Photo by Jay Blanton using a Canon 5D Mark IV with an 11-24mm lens on Thursday, June 3rd.
A few blocks north of Downtown Valdosta on North Patterson Street at the intersection with Gordon Street, you'll come across a large house under old oak trees that looks like something out of a movie; it's something you'd picture seeing way out in the country, not in the middle of Valdosta: This is the Crescent!
Construction started on the Crescent all the way back in 1898, built by United States Congressman William Stanley West. It is a three-story building with a monumental two-story semi-circular portico. It was designed by Atlanta architects Bleckley & Tyler and has also been known as the Colonel William S. West House.
There are 13 columns wrapping around the house; each one represents one of the original 13 colonies. The front porch is crescent-shaped and it's big- it has 23 rooms inside! Mr. West’s house now sits in the middle of town, just down the street from Valdosta State University; but when the house was first built in 1898, this house WAS out in the country... Valdosta just slowly grew around it over the years!
In the early 1900s, Mr. West had so much land surrounding the Crescent, that he decided to donate 50 acres of it to help establish something he'd been pushing for while in congress: a college for Valdosta!
In 1906, his dream became a reality when South Georgia State Normal College opened it's doors on the land he donated. South Georgia Normal College started out with a simple goal: they trained young women to become teachers.
As beautiful as the house is, by the late 1940s, it hadn’t been taken care of & had fallen into such disrepair & became such an eyesore that it was nearly demolished! Fortunately, In 1951, three ladies in the Garden Club saved it from demolition, and it became the home of all the Garden Clubs in Valdosta.
South Georgia Normal College eventually became Valdosta State University . The main (and most iconic) building on VSU’s campus sits on the same land Mr. West donated to start the school, and the name of that iconic building pays tribute to the man who helped establish the college: West Hall!
saving the Crescent
MRS. T.H. Smith
“Let us start with a vision” and she quoted Soloman who says, “Where there is no vision the people perish.” She took as her theme Restoration and Preservation. She had a vision - a far-sighted one - a dream of what might be done to restore and preserve The Crescent.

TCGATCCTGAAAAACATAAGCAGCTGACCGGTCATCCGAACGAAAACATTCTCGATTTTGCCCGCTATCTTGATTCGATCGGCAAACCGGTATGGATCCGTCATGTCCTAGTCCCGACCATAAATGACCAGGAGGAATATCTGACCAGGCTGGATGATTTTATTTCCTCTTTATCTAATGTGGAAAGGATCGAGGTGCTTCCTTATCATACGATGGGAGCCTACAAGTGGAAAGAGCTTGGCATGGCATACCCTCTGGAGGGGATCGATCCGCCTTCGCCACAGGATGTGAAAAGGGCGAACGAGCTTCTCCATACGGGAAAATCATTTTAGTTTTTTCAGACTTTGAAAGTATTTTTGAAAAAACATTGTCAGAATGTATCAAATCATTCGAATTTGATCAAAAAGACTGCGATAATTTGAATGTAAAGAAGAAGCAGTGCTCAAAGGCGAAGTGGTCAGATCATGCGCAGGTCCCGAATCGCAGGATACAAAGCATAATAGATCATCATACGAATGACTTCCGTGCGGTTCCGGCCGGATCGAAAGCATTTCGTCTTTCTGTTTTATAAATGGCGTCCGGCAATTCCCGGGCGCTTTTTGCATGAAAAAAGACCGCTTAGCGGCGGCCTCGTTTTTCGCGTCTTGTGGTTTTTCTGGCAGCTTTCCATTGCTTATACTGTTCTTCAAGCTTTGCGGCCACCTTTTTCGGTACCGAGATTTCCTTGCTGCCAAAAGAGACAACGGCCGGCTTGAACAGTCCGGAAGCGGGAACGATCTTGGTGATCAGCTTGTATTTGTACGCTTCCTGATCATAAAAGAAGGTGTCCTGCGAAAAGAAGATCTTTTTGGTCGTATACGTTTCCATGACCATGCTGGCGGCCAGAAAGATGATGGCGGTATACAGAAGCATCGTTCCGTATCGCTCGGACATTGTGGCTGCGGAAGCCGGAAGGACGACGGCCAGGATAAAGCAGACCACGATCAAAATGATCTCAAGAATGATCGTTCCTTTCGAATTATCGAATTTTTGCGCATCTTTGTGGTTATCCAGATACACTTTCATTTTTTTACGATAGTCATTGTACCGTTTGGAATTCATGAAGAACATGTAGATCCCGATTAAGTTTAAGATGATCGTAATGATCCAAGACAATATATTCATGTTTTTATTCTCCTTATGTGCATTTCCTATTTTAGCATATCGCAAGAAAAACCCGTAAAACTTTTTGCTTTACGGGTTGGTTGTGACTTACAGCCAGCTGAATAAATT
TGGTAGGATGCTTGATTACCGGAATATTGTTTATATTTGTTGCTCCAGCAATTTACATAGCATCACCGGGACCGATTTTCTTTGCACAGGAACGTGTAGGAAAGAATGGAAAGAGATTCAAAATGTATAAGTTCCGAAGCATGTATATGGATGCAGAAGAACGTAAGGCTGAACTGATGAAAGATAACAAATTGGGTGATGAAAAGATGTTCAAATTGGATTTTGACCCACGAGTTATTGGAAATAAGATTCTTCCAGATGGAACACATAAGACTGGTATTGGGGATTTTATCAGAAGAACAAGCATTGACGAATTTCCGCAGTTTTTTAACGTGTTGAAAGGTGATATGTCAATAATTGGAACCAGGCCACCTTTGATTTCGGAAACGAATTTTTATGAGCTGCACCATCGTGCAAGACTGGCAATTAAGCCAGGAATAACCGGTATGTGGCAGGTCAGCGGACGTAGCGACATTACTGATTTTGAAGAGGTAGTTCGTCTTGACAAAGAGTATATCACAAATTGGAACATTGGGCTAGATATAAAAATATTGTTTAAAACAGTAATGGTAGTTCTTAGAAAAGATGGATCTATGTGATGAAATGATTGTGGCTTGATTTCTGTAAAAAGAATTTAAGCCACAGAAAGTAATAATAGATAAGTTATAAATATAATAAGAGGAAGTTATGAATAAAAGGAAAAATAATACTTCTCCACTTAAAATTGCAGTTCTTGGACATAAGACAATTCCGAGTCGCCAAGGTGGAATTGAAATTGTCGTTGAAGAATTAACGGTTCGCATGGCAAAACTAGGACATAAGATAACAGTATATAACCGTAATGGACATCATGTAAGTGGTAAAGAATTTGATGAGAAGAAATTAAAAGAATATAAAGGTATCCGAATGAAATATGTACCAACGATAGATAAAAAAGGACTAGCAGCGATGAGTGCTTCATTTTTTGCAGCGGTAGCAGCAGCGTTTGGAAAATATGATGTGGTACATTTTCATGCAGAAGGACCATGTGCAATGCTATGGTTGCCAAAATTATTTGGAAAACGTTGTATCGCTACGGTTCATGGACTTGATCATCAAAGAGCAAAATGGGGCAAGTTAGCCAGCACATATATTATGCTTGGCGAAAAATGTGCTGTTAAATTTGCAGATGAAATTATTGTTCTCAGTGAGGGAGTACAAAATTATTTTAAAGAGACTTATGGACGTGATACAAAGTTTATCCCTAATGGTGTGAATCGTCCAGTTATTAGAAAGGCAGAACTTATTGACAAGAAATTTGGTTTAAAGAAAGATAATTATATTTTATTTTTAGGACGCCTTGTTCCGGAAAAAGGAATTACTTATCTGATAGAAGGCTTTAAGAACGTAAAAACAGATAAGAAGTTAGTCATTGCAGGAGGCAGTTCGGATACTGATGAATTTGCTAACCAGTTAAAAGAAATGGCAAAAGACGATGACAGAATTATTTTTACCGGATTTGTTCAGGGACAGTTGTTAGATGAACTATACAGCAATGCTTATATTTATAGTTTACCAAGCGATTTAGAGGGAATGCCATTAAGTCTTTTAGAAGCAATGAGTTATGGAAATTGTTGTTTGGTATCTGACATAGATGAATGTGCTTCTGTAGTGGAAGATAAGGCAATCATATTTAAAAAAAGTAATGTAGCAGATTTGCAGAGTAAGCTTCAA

MRS. LeoNaRd Mederer
MRS. R.b. Whitehead
In 1951, The Garden Club purchased The Crescent, a 1898 southern mansion, for its home. The Garden Club was reorganized as The Garden Center with a council of seven clubs. A charter and bylaws were written and approved and in 1952, The Garden Center was incorporated and federated in 1953 with The Garden Club of Georgia, Inc. and the National Garden Clubs, Inc.
Restoration and preservation of The Crescent became the main purpose of The Garden Center, Inc. In May 1954, The Garden Club of Georgia Trophy for Outstanding Achievement was presented to The Garden Center, Inc. for The Crescent project. Mrs. T.H. Smith, Sr., Mrs. Leonard Mederer and Mrs. R.B. Whitehead were voted life members of the governing board of The Garden Center, Inc. Council for their outstanding and untiring efforts for this project. Thirty-two years, 1951-1983, were devoted to fund raising and work to complete the major restoration of The Crescent. In 1980, The Crescent was placed on the National Register of Historic Places. Hyta Mederer, last of the original life members, died in 1997.
The holdings of The Garden Center, Inc. have increased and The Crescent Complex now (1999) includes a separate auditorium built in 1957, a Chapel converted in 1977 from the original wash house, the Jones Kindergarten School, circa 1900, was moved from its original site to the Crescent garden in 1986.
The Crescent is available to the public for rental and is a popular place for weddings, receptions and civic gatherings. The Garden Center, Inc. members keep it open Monday through Friday from 2:00 to 5:00 for tours. October 24, 1990 was a great day in the history of The Garden Center, Inc. At that time the parcel of land located at 901 North Toombs St. and housing a 3200 square foot brick office building was donated to The Garden Center, Inc. by Mr. Harley Langdale, Jr. in honor of his wife, Eileen Cox Langdale, a long time garden club member. The income it produces will be used to benefit The Garden Center, Inc.
The Garden Center Inc. participates in the life of the community, actively working with the Tree Commission, the Tourism Commission and the Parks Commission. On going projects are the annual Antiques Show and Sale in October, Christmas Open House for the public with days set aside for the school children’s tours, a holiday party for members in December, the Spring Flower Show and tours of the Crescent and garden. Improvements to the Garden Center complex include brick patios, shade gardens, garden lighting, wrought iron fencing, air conditioning of the second and third floors of The Crescent, redecorating of the “Bride’s Room,” an entrance hall chandelier and tile flooring in the auditorium. Major maintenance includes interior painting of The Crescent and the Chapel. Replacement and repair of the Auditorium building columns, a complete new roof for The Crescent and roof repairs to the Chapel.
The Board of Trustees of The Garden Center, Inc. fluctuates. In 2001, there are ten clubs; Amaryllis Garden Club, Azalea Garden Club, Camellia Garden Club, Designing Women, Dogwood Garden Club, Grand Gardeners Club, Holly Garden Club, Magnolia Garden Club, Southern Charm Garden Club and Town and Country Garden Club. The Garden Club, Inc. holds one general membership meeting each year in March.